DESCRIPTION (provided by applicant): Protection and feeding of young animals is essential for survival. Parental care typically falls to the mother and females are often spontaneously maternal. In contrast, males show varying levels of parental interactions ranging from attack or neglect to full parenting of offspring. In mice, paternal care requires facilitation: virgin males typically attack pups, becoming paternal only after mating. Males display parental behavior around 12-18 days after mating. This switch in the social behavior of male mice toward pups provides a unique paradigm to study cellular mechanisms underlying opposing social responses to pups. The brain areas involved in these social responses toward pups are poorly studied, though our lab has recently uncovered the critical role of galanin-expressing neurons of the medial preoptic area in the positive regulation of parental behavior. My project aims to define neural populations involved in the negative regulation of parental behavior toward pups and to understand physiological and environmental factors influencing this behavior. To accomplish this goal, I will first determine the identity of neurons located in the perifornical area that are activated during pup-directed agonistic behavior (Aim 1). I will isolate populations of active neurons by combining in situ hybridization against immediate early gene c-fos with laser capture microscopy techniques (Aim 1a). This experiment will provide potential candidate markers specific to behaviorally relevant neuron populations. Preliminary studies indicate that urocortin 3 (ucn3) is a promising candidate with specific expression in the perifornical area and a documented role in social and stress-related behaviors. I will study the sex- and experience-dependent modulation of perifornical ucn3 cell number and gene expression level in virgin and mated males and females (Aim 1b). Furthermore, I will uncover the behavioral specificity of perifornical ucn3 cells by comparing their activity in males and females during a variety of social behaviors (Aim 1c). To functionally test the role of perifornical ucn3 neurons, I will perform loss and gain-of-function experiments (Aim 2). I have resuscitated a mouse line expressing Cre recombinase under a ucn3 promoter in the lab to facilitate use of conditional viral techniques for neuron-specific manipulation. I will specifically ablate neurons using a Cre-dependent capase 3 virus (Aim 2a) or activate them using a Cre-dependent excitatory designer receptor exclusively activated by designer drug approach (Aim 2b) to determine their role in pup- directed behavior. Lastly, I will uncover the role of perifornical ucn3 cells as a mediator of stress-induced disruptions in parental behavior (Aim 3). First, I will correlate perifornical ucn3 cell activationwith stress- induced parental behavior deficits (Aim 3a) and then attempt to abrogate these behavioral effects of stress by inhibiting ucn3 neurons using a Cre-dependent virus expressing a mutated glycine receptor activated by a pharmacologically selective actuator molecule (Aim 3b). The overall goal of these experiments is to functionally assess the role of perifornical ucn3 neurons in the negative regulation of parental behavior. In addition, I aim to understand the role of these neurons as a mediator of stress-induced parental behavior modulation. These studies will illuminate brain circuits involved in essential social behaviors and provide new entry-points to inform the diagnosis and treatment of mental disorders associated with stress-induced mood alterations.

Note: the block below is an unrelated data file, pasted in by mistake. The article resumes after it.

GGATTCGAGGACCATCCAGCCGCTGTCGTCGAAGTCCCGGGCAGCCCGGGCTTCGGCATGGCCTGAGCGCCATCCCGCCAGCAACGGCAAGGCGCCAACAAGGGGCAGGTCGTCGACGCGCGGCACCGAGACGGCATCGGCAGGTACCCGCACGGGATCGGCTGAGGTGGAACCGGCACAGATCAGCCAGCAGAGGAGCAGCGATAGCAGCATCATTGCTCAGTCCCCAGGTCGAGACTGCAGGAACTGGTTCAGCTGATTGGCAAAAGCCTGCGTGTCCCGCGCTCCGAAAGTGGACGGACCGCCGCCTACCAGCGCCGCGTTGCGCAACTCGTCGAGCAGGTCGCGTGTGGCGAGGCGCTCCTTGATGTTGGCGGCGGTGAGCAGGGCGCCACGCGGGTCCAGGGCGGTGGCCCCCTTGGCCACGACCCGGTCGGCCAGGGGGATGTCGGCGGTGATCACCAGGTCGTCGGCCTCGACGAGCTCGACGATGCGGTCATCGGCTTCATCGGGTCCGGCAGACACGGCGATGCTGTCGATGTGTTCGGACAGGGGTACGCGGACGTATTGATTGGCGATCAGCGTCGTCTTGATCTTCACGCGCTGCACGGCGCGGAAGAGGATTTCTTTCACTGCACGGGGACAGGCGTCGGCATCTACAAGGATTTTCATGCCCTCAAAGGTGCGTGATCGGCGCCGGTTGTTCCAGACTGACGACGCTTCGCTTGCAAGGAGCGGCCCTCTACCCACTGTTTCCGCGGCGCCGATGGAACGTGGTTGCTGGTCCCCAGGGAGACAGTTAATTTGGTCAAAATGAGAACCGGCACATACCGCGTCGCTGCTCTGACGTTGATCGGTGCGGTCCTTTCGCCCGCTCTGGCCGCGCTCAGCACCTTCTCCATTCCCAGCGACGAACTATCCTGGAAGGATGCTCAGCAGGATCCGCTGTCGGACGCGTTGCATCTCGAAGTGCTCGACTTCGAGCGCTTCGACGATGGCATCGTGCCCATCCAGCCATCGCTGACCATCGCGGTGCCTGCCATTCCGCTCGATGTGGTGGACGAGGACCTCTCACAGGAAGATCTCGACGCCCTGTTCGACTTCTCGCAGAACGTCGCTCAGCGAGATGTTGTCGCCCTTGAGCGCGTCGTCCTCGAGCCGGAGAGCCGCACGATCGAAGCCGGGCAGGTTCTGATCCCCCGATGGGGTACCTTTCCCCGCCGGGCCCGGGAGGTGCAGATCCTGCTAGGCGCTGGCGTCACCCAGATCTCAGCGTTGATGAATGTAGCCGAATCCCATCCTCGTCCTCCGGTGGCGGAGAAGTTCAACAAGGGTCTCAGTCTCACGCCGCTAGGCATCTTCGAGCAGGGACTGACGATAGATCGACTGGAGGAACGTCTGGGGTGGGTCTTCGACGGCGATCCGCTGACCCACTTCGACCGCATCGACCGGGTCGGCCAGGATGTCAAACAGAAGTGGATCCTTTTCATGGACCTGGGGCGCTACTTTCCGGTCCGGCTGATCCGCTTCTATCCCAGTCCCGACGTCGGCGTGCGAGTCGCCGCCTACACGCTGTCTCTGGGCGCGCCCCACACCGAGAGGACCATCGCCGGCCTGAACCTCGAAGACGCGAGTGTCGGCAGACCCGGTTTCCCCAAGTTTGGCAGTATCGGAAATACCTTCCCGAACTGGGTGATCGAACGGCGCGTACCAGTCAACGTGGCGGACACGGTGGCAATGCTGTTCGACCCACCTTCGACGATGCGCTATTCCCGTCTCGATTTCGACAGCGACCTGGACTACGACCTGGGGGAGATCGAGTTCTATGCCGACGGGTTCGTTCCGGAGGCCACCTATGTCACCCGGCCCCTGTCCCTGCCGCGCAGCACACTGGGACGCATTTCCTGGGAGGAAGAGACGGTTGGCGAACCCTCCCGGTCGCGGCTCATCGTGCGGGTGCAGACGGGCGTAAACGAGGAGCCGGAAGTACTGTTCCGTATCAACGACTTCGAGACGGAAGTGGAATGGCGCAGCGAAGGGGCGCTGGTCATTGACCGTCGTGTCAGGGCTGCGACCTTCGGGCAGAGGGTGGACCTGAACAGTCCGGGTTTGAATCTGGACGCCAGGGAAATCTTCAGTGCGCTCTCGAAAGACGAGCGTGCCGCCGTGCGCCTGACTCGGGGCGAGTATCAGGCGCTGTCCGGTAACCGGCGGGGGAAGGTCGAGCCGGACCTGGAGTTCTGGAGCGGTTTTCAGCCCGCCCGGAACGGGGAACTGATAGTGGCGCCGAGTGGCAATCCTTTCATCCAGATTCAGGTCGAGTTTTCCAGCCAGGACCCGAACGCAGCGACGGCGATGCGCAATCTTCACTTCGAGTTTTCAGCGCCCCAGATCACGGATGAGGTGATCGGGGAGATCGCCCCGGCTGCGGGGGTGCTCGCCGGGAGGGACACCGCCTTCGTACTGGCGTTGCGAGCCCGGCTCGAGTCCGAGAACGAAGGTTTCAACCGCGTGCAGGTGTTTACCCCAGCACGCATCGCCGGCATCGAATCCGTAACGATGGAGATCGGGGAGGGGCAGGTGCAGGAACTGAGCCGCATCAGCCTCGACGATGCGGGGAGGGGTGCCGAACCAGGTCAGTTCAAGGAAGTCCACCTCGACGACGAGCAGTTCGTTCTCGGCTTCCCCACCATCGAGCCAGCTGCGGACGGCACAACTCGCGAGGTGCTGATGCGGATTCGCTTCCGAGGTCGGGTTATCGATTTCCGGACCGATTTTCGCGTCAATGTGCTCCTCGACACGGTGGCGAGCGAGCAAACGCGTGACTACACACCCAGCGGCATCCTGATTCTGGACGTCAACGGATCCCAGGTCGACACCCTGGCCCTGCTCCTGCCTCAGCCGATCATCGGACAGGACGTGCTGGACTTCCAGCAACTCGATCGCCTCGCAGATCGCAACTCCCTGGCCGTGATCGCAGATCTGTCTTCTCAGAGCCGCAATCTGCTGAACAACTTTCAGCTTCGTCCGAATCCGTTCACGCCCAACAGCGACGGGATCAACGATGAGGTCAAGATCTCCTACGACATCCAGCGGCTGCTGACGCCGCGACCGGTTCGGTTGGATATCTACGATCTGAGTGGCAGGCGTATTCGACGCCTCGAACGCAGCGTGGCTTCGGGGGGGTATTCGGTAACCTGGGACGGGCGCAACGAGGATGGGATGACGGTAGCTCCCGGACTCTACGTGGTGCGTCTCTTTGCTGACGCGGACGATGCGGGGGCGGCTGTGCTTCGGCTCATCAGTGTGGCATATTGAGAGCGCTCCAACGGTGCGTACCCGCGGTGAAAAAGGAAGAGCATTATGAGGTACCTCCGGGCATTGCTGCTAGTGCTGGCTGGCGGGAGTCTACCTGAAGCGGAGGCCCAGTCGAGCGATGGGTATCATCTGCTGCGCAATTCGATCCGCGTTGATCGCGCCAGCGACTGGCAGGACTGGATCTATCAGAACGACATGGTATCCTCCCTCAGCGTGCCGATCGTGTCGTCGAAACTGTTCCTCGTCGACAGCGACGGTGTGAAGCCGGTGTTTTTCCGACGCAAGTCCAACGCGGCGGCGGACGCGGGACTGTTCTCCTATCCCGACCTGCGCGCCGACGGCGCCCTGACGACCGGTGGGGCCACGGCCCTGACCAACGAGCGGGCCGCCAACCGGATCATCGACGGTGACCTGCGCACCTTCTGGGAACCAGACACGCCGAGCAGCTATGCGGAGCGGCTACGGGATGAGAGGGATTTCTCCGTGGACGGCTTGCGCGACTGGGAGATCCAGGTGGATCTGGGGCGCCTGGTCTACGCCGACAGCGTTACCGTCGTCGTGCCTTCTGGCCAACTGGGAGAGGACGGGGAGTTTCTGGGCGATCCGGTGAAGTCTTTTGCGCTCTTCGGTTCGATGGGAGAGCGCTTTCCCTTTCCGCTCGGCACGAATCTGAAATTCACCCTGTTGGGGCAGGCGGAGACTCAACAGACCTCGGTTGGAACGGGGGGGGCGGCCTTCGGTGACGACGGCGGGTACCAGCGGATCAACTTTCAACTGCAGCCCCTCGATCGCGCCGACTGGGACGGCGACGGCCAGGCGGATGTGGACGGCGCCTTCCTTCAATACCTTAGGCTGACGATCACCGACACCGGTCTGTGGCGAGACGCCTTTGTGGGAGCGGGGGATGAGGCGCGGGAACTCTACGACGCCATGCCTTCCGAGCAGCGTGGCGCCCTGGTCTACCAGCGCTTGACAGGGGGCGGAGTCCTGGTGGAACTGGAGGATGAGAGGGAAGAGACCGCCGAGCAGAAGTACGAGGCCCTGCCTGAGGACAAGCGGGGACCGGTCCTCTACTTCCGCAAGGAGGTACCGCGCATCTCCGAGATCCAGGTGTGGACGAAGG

|Effective start/end date||12/1/14 → 11/30/15|
- Eunice Kennedy Shriver National Institute of Child Health and Human Development: $48,600.00
- Endocrine and Autonomic Systems
- Biological Psychiatry
- Cellular and Molecular Neuroscience
- Developmental Neuroscience
- Behavioral Neuroscience